This and the other “Deck” posts are a repurposing of flashcard study decks to Q&A blog posts.
What is an Elixir Stream and what is its purpose?They are a collection of data elements with a distinct difference from other collections; the data is available and processed in specified chunks when it becomes available. This is opposed to bringing the entire collection into application memory and processing the collection all at once.
Streams are most often used when there are memory usage concerns with a large amount of data. How does a Stream mitigate this concern?Instead of bringing the large dataset into memory and operating against it at once, which could result in an Out of Memory error, a stream brings data into memory one chunk at a time and operates on each data element individually.
When would you want to use a Stream?1) When processing large amounts of data in a file, for example translating a large text file into a different language or generating reports against large amounts of data. 2) When processing an unknown amount of data coming over a network at any time.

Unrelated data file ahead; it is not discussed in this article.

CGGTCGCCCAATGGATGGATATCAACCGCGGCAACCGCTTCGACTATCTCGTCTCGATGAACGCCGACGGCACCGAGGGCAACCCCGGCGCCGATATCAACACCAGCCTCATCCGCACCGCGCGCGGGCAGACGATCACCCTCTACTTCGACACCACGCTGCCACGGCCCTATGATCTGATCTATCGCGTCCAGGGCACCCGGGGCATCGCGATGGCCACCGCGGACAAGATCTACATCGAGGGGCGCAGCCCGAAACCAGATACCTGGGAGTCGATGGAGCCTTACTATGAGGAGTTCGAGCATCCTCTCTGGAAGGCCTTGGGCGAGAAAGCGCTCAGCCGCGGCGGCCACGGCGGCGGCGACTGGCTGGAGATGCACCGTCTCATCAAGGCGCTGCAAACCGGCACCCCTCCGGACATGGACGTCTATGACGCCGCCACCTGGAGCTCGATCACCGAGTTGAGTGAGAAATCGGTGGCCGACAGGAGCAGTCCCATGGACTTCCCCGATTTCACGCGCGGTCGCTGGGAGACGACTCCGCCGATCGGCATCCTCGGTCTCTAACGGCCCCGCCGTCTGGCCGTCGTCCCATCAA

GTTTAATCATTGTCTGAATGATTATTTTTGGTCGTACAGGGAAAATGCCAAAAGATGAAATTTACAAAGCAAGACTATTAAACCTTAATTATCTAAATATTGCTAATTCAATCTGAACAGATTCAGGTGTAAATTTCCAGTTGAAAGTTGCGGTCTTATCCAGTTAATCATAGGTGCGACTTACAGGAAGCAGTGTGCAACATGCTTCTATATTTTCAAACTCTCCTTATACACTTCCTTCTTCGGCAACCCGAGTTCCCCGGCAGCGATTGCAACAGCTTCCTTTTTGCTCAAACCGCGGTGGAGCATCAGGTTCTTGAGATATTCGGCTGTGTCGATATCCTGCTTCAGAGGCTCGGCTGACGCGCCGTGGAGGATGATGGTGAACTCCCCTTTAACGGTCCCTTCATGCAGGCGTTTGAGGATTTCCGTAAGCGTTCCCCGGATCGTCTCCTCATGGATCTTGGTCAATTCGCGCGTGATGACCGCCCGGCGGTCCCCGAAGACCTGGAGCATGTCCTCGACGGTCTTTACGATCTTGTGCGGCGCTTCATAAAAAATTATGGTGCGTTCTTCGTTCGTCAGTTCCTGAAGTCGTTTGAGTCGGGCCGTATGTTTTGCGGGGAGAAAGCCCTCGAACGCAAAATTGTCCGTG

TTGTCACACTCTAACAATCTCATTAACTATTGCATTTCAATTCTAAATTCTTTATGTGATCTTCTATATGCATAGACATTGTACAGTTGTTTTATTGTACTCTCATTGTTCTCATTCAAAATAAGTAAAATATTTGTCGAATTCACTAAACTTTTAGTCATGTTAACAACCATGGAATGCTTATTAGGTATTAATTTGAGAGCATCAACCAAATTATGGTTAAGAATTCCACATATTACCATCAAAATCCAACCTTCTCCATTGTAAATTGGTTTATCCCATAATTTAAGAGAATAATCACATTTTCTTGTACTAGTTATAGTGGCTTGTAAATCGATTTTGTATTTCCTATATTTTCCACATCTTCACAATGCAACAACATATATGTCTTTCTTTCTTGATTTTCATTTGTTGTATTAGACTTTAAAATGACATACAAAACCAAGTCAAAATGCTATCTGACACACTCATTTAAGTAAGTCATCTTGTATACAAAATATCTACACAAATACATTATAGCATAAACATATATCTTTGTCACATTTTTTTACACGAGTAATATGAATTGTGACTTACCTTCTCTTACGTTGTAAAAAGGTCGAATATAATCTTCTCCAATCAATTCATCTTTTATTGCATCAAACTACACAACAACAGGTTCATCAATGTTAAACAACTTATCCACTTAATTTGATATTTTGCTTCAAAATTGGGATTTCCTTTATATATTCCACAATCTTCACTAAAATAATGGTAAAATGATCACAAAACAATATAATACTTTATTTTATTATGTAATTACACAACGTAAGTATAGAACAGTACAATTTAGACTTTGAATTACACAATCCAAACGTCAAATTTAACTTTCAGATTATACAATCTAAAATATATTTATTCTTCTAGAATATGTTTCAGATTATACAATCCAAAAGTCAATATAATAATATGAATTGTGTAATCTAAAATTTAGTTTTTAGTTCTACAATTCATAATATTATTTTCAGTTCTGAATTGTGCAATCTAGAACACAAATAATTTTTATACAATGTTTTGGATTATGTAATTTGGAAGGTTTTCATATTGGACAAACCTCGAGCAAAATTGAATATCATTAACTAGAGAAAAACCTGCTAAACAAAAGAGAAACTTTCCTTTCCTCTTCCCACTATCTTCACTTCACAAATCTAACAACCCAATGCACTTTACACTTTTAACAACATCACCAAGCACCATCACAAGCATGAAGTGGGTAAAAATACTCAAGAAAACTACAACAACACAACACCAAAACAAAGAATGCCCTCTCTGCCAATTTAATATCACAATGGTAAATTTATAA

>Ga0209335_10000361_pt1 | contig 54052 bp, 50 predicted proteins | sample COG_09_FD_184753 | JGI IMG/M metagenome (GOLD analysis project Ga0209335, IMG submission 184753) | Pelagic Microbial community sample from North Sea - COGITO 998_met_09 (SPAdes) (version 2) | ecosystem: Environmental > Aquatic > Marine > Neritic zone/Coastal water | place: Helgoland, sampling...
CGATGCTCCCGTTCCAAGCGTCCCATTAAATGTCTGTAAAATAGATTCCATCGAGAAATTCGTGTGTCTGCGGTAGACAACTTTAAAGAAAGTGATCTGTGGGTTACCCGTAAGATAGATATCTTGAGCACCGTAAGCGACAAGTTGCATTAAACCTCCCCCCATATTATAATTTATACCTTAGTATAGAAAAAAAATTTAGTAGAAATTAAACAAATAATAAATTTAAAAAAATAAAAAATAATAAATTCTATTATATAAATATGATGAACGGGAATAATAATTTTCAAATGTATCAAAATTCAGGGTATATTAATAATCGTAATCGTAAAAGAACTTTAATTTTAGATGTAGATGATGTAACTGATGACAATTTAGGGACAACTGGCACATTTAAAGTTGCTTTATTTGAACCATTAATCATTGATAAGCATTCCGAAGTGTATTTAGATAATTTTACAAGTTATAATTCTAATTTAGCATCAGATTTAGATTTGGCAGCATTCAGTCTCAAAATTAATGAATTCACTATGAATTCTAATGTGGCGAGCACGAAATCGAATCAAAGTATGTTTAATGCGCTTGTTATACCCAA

Does every Enum function exist on the Stream module?No, but you can find a reference of Stream functions at https://hexdocs.pm/elixir/Stream.html#functions.
Annotate the processing steps the below range goes through:``` 1..3 |> Stream.map(&(IO.inspect &1)) |> Stream.map(&(&1 + 2)) |> Stream.map(&(IO.inspect &1)) |> Enum.to_list ``` 1) The range is piped one element at a time into a Stream containing the functions that will process the stream. 2) Once the stream is piped into `Enum.to_list` the first element of the enumerable is run against all of the functions in the order they occurred. 3) After the three stream functions are executed against the first element in the range the second element is run through the stream functions. 4) This occurs until the range is completed.
1 3 2 4 3 5 => [3, 4, 5]
How do the processing steps the previous range differ from the same range piped to Enum?
1..3 |> Enum.map(&(IO.inspect &1)) |> Enum.map(&(&1 + 2)) |> Enum.map(&(IO.inspect &1)) |> Enum.to_list
- The range is immediately operated on by the first Enum.map call.
- The entire range is operated on in each step before being piped into the next Enum.map call.
1 2 3 3 4 5 [3, 4, 5]
For your continued enjoyment: